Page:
If your ophthalmology or optometry practice has an optical dispensary, you may be familiar with the following situation:
A patient is enamored with the high def progressives they just tried on (in the Cartier frames, obviously). Then, the optician starts talking price. You know what happens next. The patient politely asks for his or her Rx and leaves, heading to the local discount chain (or worse, online).
The stereotype of the “overpriced” dispensary continues. Are your outdated sales techniques to blame? If you’re looking to sell more glasses, those strategies may need an update to improve your optical profits.
According to optical consultant Carolyn Salvato, former Chief Administrative Officer at Loden iVision Centers, competing in a modern economy requires implementing sales techniques that are a bit different from traditional methods. Top-down eyeglass sales is as old fashioned as Benjamin Franklin’s double spectacles, and typically results in one of two scenarios:
- The patient doesn’t purchase. After being initially shown higher priced products (often with bundled lens options at one add-on price) the patient feels disappointed and decide to buy glasses elsewhere. You’ve lost the opportunity to offer lower cost options.
- The patient purchases, but doesn’t feel great about it. They’ve had to ask (maybe more than once) to see less expensive frames or lenses. They were told that optical prices “depend on what you need,” so they believe they’ve had to sacrifice needed options to reach an affordable price.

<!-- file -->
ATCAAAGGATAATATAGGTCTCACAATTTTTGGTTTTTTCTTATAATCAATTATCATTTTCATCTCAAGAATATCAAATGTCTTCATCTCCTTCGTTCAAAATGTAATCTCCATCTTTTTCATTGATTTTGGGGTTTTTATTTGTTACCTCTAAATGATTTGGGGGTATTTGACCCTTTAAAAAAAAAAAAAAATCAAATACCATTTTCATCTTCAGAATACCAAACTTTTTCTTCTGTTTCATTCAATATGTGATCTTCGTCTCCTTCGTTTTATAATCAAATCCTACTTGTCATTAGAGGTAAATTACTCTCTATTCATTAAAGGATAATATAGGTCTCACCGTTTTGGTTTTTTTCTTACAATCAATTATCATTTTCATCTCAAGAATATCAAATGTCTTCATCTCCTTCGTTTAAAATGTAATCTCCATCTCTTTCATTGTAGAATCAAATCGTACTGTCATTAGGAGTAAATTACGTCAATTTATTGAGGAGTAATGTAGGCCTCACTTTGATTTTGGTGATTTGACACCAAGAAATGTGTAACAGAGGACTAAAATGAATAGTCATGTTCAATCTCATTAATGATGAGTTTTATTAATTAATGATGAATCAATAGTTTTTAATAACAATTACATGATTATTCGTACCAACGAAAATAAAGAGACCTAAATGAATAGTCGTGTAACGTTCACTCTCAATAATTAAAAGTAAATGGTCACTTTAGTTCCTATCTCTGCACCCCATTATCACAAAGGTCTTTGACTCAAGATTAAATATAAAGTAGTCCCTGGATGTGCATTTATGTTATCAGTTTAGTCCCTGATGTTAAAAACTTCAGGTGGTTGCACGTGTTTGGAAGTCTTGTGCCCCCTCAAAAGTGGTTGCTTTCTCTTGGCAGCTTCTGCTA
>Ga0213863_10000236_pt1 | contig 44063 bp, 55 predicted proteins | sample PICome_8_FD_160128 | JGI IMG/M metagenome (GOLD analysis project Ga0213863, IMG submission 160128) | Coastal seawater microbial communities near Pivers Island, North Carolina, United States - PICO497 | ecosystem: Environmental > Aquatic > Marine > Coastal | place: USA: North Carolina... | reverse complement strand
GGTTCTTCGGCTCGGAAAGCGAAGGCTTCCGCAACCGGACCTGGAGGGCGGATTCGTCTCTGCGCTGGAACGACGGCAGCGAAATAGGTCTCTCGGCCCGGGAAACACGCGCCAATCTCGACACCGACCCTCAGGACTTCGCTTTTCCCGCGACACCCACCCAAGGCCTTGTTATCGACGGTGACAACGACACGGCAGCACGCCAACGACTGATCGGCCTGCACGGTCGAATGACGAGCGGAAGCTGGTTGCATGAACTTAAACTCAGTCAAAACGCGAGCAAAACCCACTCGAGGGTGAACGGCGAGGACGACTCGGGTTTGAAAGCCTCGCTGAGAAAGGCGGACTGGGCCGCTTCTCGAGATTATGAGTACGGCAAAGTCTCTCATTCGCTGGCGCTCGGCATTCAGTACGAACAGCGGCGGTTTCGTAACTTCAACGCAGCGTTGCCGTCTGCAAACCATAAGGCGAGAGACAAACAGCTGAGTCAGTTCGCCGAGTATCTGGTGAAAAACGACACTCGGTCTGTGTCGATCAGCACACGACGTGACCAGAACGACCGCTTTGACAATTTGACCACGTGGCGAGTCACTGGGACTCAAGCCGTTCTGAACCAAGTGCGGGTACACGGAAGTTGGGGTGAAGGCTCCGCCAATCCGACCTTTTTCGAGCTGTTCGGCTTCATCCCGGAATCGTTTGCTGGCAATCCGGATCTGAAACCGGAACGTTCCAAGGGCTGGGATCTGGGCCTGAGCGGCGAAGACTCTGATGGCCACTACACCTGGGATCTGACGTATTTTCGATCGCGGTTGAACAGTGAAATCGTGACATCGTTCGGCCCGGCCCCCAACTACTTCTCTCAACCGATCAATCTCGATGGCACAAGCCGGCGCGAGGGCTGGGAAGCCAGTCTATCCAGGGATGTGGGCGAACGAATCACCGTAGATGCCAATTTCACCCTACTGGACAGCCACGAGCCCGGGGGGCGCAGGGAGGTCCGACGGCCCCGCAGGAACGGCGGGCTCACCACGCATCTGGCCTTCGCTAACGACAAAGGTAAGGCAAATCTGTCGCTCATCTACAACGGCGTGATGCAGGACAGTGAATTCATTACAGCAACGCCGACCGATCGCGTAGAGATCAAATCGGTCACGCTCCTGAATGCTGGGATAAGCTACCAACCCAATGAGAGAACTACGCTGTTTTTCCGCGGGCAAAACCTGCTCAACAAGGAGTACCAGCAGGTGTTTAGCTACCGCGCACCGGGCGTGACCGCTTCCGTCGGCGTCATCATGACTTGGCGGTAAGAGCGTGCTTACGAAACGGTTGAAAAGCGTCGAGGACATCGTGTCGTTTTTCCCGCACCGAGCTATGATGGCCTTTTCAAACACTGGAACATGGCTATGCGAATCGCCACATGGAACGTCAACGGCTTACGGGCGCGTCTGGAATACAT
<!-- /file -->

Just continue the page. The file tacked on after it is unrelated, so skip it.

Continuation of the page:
3 Simple Steps to Sell More Glasses Now!
Salvato recommends taking a cue from brands like Apple, Longchamp, and even M&Ms.Follow these industry leaders and implement a “build-your-own” eyeglass sales strategy. If you’re wondering how you can sell more glasses (and who isn’t?), follow these steps:
Step 1: Start with a base price.
Narrow the patient’s lens choices according to the prescription. Tell the client the base price of each option without any add-ons.
Step 2: Discuss options.
Patients are often confused by the number of lens materials and coating choices. Assess their lifestyle, daily activities, and any visually challenging situations they routinely face.
Step 3: Recommend and build.
Based on your professional assessment, help the patient choose options that give them the best value by addressing their top visual priorities while staying consistent with their pricing needs.
The “build-your-own” strategy may seem counter-intuitive for selling more glasses. After all, if patients are presented with a basic option that meets their needs, what incentive is there to spend more?
Look no further than your nearest auto dealership. Sure, you can get a brand new BMW for around $34,000, but it won’t include most of the luxuries the brand is known for. Alternatively, you could enjoy a Ford Fusion with nearly all the bells and whistles for about the same price. So what’s the best value? It’s all about priorities, and every patient values something different.
A “base model” lens with budget frames will work just fine for some, but others invariably need and want more.
Patients love the idea of single-source eye care. They value honest recommendations from opticians and professionals that they know, like, and trust. They want to spend their money on quality vision products that will improve their daily lives. Unfortunately, an outsized number of patients still think it is more expensive to buy eyeglasses from their doctor’s office than from other retail outlets or online. The profitability of the “build your own” sales strategy lies in helping patients overcome their misconceptions about private dispensary prices, quality, and service.